Povetkin is no mug, but Whyte will need to re-group again to prove that the defeat is a mere ‘blip’ in his developing career. In fistic terms the Brit whilst an elite heavyweight from recent competition and by virtue of his world ranking is still a ‘work in progress’ with a 27-2-0 (18 KO’s) pro record but no amateur career of note. Most of his skills have come ‘on the job’ and honed from early life across the streets of south London.
Rather like Anthony Joshua proved in avenging the Ruiz defeat, and Lennox Lewis before him on two occasions, a loss mid-career, whilst temporarily derailing progression, in many cases is not career defining. It is most likely Dillian has the fortitude and experience to believe he can avenge that defeat, regain the mandatory contender status and still fulfil his aim of gaining the world heavyweight title.
His strength of character as a boxer has not been in question before, rebounding in spades from the Joshua defeat, showing the resilience and skills to come through difficult moments in fights since, and also deal with the UK Anti-Doping (UKAD) allegations and WBC ‘politrics’ over the last year.
The most important considerations will be; firstly to secure the rematch (apparently there was a clause in the original contract so this is a given), the date and timing of the rematch, how he will plan to rectify the shortcomings that resulted in the defeat, and finally how his opponent enters the rematch.
Whyte has gone on record saying “I think Povetkin was more surprised he stopped me than I was”. The impact of the victory on the 41 year old Russian could go one of two ways. It could serve as motivation to repeat the feat and fight again for a version of the world title, or it could lead to a complacency in preparation and on the night that a second victory is inevitable. Look no further than Andy Ruiz conditioning and state of mind when entering the rematch with Joshua.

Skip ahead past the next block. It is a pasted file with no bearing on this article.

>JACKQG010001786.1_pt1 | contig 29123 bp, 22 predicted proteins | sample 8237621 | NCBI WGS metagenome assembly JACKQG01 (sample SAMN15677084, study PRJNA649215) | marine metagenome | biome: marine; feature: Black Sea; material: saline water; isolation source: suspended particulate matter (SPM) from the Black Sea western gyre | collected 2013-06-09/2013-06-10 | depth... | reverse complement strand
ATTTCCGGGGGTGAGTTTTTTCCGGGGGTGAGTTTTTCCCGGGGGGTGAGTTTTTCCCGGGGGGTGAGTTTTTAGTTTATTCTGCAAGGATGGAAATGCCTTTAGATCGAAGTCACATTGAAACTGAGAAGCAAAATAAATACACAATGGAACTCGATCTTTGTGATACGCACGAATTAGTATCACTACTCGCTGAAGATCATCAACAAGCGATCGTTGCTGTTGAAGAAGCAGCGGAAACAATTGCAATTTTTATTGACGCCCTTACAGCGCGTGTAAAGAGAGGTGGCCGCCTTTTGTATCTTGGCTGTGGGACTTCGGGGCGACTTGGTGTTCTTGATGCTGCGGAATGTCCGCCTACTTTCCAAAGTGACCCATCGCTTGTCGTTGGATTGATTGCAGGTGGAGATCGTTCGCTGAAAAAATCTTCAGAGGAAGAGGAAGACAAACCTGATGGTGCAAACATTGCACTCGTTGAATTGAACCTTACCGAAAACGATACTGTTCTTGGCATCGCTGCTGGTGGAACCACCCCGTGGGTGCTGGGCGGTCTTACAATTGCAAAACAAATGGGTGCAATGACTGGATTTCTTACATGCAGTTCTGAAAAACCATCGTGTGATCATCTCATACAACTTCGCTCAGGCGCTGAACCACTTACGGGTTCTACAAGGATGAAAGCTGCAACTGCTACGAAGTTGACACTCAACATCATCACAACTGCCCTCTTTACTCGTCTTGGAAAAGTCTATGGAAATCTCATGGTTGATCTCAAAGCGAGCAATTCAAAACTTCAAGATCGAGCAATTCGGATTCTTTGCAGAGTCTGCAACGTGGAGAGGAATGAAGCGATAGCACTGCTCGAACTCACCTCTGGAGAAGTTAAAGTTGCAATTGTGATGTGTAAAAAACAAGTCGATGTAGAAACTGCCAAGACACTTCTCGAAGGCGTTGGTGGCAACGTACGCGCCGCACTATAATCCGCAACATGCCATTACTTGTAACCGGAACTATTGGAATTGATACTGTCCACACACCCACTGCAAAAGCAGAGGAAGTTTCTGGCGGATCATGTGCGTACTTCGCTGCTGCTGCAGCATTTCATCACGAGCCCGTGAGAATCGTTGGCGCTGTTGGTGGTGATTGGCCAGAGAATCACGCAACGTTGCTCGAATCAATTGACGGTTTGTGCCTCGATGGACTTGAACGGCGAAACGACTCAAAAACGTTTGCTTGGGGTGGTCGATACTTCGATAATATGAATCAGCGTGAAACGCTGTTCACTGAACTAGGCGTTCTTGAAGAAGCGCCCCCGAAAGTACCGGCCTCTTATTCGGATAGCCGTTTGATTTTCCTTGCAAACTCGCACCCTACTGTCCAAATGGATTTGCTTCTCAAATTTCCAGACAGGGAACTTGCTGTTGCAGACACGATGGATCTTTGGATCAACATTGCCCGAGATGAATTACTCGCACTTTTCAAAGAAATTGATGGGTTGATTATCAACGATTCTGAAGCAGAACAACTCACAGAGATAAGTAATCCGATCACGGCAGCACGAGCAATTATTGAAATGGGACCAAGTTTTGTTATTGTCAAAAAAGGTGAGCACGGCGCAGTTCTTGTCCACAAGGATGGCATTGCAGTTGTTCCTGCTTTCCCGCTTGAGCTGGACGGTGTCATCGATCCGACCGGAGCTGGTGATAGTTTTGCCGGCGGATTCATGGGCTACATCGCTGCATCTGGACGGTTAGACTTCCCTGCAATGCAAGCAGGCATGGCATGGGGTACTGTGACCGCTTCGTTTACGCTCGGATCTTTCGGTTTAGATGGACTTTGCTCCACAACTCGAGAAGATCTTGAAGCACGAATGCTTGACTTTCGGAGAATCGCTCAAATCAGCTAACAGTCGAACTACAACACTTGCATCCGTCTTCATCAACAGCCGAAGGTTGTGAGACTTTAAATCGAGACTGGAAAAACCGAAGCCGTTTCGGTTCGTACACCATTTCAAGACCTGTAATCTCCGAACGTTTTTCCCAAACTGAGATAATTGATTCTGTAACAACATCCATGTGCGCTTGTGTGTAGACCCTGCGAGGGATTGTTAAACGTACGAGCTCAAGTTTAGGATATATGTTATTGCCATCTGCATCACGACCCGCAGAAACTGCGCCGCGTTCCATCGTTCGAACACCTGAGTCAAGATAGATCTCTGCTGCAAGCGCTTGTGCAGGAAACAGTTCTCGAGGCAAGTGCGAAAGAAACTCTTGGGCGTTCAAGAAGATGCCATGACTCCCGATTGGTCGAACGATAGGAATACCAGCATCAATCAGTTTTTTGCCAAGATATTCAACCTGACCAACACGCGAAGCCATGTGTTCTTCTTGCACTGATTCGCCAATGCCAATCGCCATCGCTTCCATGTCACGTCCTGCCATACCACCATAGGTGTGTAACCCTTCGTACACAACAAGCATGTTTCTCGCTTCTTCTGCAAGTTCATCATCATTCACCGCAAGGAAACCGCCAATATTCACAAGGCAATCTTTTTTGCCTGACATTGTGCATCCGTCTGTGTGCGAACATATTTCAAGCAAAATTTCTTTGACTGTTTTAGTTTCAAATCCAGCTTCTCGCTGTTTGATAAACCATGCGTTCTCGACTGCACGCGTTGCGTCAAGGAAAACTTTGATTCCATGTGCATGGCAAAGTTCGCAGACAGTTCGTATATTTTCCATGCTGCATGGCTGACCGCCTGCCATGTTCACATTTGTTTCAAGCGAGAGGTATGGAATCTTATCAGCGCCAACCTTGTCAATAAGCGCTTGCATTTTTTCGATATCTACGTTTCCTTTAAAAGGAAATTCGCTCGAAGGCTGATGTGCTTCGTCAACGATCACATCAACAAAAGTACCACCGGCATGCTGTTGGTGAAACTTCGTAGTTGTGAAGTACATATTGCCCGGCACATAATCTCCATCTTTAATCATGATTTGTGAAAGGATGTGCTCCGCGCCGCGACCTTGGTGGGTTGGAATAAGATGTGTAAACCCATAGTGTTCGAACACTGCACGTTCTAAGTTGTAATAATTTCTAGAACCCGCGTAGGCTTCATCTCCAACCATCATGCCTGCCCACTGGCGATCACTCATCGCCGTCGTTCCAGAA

One would point to Povetkin’s amateur career and the discipline required to fulfil his potential there and that fact that his conditioning is generally top level, to illustrate that a Ruiz-like repeat is unlikely. Dillian will therefore need to be sure to enter the rematch in the right frame, both in body and mind.
Whyte will know this. In the unlikely event of him not, his training team and the camp they engage in will emphasize this point. Once the rematch is secured good preparation should lead to a re-focus, the aforementioned self-analysis and a strategy being developed and ultimately executed that avoids him being felled by what appeared to be an opportunist punch, although there are some who consider this a planned strategic victory for Povetkin.
Dillian needs to look no further than the earlier stated Brits but also the courage and perseverance shown by Frank Bruno in the 1980’s and 90’s in coming back from devastating defeats on numerous occasions to win the WBC heavyweight title at a fourth world attempt in 1995. Other examples in the biggest division could be illustrated by Floyd Patterson regaining the title from Ingemar Johansson in 1960, and even the greats of Muhammad Ali and Mike Tyson who came back from highly publicised defeats to regain the heavyweight title.
The important distinction in this case is that Dillian Whyte has not fought for the title yet, he remains a contender, albeit one that has recently lost his number one status. If all is reflected on, lessons learnt and strategy executed this contender can prove once again that “failure is not fatal”.